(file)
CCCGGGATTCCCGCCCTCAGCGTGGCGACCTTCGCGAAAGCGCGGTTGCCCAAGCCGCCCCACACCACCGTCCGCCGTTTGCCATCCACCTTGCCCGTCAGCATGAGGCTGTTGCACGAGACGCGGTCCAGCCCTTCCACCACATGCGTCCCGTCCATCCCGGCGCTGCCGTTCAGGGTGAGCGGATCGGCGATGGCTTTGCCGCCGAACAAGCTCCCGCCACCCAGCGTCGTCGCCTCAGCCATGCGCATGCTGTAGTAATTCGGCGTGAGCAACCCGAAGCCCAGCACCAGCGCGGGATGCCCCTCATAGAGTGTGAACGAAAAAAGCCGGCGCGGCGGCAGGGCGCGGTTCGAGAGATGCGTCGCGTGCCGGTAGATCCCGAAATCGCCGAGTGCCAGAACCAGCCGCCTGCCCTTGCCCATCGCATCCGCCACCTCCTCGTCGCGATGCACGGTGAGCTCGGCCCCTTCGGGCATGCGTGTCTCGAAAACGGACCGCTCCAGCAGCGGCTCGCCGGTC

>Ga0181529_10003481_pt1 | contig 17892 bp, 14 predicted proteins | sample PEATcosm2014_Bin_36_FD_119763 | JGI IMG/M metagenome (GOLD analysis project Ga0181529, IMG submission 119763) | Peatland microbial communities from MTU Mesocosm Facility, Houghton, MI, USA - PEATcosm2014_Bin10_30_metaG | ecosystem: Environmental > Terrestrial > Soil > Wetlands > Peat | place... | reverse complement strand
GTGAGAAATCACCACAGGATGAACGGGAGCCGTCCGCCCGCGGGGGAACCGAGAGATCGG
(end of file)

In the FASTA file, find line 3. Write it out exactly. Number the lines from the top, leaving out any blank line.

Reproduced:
GTGAGAAATCACCACAGGATGAACGGGAGCCGTCCGCCCGCGGGGGAACCGAGAGATCGG